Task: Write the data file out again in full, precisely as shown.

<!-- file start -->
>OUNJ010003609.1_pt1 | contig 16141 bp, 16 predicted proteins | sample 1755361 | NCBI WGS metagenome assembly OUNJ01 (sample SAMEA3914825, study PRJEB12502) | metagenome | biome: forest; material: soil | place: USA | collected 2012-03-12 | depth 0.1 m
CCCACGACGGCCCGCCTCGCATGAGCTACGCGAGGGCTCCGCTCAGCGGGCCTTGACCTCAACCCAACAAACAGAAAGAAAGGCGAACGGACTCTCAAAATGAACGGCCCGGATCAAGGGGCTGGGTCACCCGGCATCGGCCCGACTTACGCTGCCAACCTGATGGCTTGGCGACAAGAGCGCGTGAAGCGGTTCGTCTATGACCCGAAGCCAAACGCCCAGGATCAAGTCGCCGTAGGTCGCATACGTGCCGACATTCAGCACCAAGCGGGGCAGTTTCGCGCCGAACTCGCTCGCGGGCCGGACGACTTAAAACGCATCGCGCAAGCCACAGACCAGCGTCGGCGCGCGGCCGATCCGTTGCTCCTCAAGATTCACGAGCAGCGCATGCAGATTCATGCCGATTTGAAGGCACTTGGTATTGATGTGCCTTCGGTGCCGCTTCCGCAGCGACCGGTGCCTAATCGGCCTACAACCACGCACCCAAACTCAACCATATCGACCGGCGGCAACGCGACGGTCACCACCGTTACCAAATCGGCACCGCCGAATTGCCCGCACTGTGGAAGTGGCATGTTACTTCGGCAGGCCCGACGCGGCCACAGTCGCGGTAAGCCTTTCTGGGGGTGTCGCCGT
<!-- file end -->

>OUNJ010003609.1_pt1 | contig 16141 bp, 16 predicted proteins | sample 1755361 | NCBI WGS metagenome assembly OUNJ01 (sample SAMEA3914825, study PRJEB12502) | metagenome | biome: forest; material: soil | place: USA | collected 2012-03-12 | depth 0.1 m
CCCACGACGGCCCGCCTCGCATGAGCTACGCGAGGGCTCCGCTCAGCGGGCCTTGACCTCAACCCAACAAACAGAAAGAAAGGCGAACGGACTCTCAAAATGAACGGCCCGGATCAAGGGGCTGGGTCACCCGGCATCGGCCCGACTTACGCTGCCAACCTGATGGCTTGGCGACAAGAGCGCGTGAAGCGGTTCGTCTATGACCCGAAGCCAAACGCCCAGGATCAAGTCGCCGTAGGTCGCATACGTGCCGACATTCAGCACCAAGCGGGGCAGTTTCGCGCCGAACTCGCTCGCGGGCCGGACGACTTAAAACGCATCGCGCAAGCCACAGACCAGCGTCGGCGCGCGGCCGATCCGTTGCTCCTCAAGATTCACGAGCAGCGCATGCAGATTCATGCCGATTTGAAGGCACTTGGTATTGATGTGCCTTCGGTGCCGCTTCCGCAGCGACCGGTGCCTAATCGGCCTACAACCACGCACCCAAACTCAACCATATCGACCGGCGGCAACGCGACGGTCACCACCGTTACCAAATCGGCACCGCCGAATTGCCCGCACTGTGGAAGTGGCATGTTACTTCGGCAGGCCCGACGCGGCCACAGTCGCGGTAAGCCTTTCTGGGGGTGTCGCCGT